Feeling Sheepish in Spain!

Mahatma Gandhi once said, “The greatness of a nation and its moral progress can be gauged by the way its animals are treated”.

In the loyalty stakes, some animals, especially dogs, are the ‘stuff’ of legend.

One only has to think of the dog called Hachiko, which waited for ten years at a railway station in Japan for his owner who would never return. The owner, a Japanese professor, who was met by his dog at the station at the end of each day, had died of a heart attack and was never to return home again.

Greyfriars Bobby, a Skye terrier (now known after the cemetery at Greyfriars where his master was buried) mounted a vigil near his master’s grave for 14 years until its own death in 1872. Both of these faithful creatures have had statues erected in their memory.

Spare a thought wherever you may be for the people living in the beleaguered Nations of Europe, although perhaps, at least for the moment, we should leave the Germans out of this group.

Perhaps it’s the state of the world’s economy, or maybe there is a larger malaise, but the financial crisis must be running pretty deep when an owner is forced to abandon a hamster due to lack of funds.

In the middle of the 2011/12 UK winter, a young hamster was found abandoned on a street in Pimlico, which is a relatively affluent London suburb, in the freezing snow. Subsequently named Snowball by Blue Cross the animal rescue shelter involved, the hamster had been found by a passerby in its cage to which a note was attached.

In the note the hamster’s owner apologised, but said that they were no longer able to afford the animal’s upkeep and asked the finder to look after the pet. The hamster was duly rescued, showed no affects from her odyssey and subsequently went to a good home.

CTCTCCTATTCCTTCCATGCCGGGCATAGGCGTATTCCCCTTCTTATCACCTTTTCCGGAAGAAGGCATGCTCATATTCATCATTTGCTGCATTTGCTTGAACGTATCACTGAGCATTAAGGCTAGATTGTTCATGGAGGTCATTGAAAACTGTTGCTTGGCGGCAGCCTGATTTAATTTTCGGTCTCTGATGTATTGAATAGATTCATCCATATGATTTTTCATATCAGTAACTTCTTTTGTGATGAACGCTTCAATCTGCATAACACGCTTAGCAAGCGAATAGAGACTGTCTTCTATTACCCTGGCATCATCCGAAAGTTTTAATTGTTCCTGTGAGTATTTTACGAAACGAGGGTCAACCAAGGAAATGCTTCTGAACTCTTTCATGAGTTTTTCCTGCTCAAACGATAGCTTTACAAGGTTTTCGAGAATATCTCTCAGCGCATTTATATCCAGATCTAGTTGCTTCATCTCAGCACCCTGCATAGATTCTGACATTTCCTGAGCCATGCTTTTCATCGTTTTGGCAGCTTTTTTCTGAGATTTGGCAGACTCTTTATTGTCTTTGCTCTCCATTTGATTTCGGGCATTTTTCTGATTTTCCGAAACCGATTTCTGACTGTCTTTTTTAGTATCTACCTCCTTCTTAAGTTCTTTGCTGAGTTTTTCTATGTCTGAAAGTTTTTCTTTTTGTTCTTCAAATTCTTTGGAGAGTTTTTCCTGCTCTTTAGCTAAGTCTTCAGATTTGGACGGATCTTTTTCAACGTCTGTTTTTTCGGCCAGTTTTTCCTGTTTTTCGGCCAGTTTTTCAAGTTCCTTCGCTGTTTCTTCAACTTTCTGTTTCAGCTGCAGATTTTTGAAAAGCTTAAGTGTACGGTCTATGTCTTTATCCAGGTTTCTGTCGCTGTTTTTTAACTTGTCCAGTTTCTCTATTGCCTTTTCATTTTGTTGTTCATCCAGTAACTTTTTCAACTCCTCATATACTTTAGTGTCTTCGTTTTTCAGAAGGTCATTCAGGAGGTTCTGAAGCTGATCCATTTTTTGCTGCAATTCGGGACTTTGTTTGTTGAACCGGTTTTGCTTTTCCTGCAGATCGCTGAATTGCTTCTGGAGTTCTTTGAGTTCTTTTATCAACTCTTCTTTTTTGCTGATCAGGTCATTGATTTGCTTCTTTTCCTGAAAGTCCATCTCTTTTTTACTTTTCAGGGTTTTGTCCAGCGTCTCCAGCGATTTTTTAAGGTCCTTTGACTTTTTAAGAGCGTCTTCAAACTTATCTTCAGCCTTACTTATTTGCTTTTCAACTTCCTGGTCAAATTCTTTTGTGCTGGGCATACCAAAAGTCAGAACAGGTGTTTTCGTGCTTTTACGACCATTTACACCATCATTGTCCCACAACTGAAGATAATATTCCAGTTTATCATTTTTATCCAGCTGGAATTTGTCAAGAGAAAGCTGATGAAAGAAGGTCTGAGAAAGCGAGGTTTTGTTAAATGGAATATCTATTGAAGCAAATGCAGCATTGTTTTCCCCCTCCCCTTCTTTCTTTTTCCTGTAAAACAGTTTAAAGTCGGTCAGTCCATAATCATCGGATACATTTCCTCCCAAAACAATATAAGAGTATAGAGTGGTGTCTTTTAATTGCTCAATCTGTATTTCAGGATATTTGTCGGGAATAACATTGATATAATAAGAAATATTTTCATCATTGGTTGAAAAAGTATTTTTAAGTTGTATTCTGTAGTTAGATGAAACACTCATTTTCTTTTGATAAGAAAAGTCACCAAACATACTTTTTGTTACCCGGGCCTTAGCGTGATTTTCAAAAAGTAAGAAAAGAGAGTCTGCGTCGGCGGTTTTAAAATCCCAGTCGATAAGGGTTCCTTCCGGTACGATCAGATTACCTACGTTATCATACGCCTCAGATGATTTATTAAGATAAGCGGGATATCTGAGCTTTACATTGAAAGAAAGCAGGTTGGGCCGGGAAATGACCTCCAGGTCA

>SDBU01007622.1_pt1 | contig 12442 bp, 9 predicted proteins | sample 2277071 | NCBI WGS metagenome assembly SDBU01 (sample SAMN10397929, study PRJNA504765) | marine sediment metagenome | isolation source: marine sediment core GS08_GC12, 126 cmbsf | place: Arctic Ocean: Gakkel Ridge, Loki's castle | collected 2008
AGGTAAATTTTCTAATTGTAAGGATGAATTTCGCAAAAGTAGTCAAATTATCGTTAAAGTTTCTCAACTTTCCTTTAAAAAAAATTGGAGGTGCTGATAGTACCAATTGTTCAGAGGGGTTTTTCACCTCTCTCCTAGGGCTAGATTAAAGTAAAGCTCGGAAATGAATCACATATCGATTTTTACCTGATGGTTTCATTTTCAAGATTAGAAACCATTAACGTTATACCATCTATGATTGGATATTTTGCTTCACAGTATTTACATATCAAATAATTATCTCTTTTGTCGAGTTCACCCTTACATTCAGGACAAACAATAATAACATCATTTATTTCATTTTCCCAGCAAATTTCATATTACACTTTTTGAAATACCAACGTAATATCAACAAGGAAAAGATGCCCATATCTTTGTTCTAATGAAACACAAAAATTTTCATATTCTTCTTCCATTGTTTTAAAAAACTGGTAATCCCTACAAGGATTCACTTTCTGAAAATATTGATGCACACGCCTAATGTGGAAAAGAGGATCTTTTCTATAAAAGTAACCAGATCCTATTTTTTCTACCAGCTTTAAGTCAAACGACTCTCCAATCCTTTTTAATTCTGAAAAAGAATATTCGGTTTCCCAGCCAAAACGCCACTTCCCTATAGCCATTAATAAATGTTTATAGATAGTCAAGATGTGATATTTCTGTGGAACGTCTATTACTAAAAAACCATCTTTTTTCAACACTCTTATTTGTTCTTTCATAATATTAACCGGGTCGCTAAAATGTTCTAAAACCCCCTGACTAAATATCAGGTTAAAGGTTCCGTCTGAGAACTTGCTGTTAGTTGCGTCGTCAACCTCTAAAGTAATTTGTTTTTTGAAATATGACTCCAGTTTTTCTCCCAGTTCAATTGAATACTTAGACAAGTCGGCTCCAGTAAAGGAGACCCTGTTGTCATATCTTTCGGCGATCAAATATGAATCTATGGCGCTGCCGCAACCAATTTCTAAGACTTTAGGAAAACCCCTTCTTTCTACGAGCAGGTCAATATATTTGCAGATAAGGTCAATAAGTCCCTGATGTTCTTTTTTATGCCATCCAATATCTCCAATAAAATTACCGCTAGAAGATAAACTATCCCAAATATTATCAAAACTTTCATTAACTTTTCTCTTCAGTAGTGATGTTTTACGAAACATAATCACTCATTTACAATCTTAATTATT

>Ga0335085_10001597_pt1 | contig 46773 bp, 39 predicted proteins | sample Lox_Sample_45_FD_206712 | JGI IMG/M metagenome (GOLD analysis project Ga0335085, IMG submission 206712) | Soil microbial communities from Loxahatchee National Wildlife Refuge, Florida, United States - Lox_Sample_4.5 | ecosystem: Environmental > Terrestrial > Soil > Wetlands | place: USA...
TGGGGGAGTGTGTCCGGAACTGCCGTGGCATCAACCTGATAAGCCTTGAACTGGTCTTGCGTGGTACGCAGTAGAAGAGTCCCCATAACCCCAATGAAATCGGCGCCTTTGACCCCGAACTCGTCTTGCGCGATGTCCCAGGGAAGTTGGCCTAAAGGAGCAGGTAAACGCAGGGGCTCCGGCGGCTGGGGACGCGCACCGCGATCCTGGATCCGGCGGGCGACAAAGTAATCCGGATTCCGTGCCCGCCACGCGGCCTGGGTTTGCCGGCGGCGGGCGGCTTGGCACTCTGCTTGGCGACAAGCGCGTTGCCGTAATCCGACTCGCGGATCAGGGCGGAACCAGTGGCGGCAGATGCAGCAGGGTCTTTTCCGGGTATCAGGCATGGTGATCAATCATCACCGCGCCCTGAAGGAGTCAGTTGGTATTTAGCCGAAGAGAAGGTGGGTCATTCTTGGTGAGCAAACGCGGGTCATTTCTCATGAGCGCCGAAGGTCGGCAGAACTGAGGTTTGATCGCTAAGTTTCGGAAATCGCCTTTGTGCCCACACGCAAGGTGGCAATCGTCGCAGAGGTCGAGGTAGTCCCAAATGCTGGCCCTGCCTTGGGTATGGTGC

Let’s hope this is the end of the saga, unless of course the crisis continues to deepen in which case Snowball could well, in the inimitable words of Willie Nelson, find herself back ‘on the road again’.

These incidents are not necessarily isolated.

Recently in Spain a new chapter was added to the ‘mix’ when a couple of local lads, up in the hills near not far from Mijas, decided to engage in a bit of rustling to help make ends meet. They chose several unsuspecting sheep as their victims.

Mijas is a very pretty and relatively unspoiled hill town, which sits high up in the slopes of the Sierra de Mijas on the Costa del Sol, which is perhaps more famous for its beach front resorts like Marbella and Puerto Banus.

It is certainly a fact that sheep in any form, shape or size do not feature strongly if at all in promotional and publicity material produced to market the region.

The wannabee rustlers, having selected their sheep, loaded up the bleaters and made off with their booty.

Perhaps they were confident that being in a relatively out of the way spot they might get away with this heinous crime undetected but, as luck would have it, their confidence in remaining undetected went unrewarded.

The region might be quiet, but it is also patrolled by the Guardia Civil, which is a sort of paramilitary police force and a bit of a hangover from the Franco era.

Not long after snatching the unsuspecting sheep, the rustlers were spotted by the Guardia, driving along with the sheep sitting in the back seat of their car and the Guardia immediately gave chase.

The thieves panicked and tried to make a getaway by speeding up.

As the car chase developed through the mountains, it became obvious to the thieves that their vehicle was evidently no match for the police car, which gained on them rapidly, so the thieves did the obvious next best thing and started throwing the sheep out of their car at the pursuing police vehicle.

The pursuit eventually came to an end when the rustlers ran out of sheep and were apprehended by the pursuing Guardia.

The footnote to the story is that the thieves, having been caught, were charged and will appear in court and readers will be pleased to hear that no sheep suffered any permanent injuries, although a couple (the original report of the

incident does not confirm whether the term ‘couple’ refers to a social connection between the sheep involved, or is merely a numerical reference) had to be taken to the vet, but were later returned to their owner, apparently none the worse for their ordeal.

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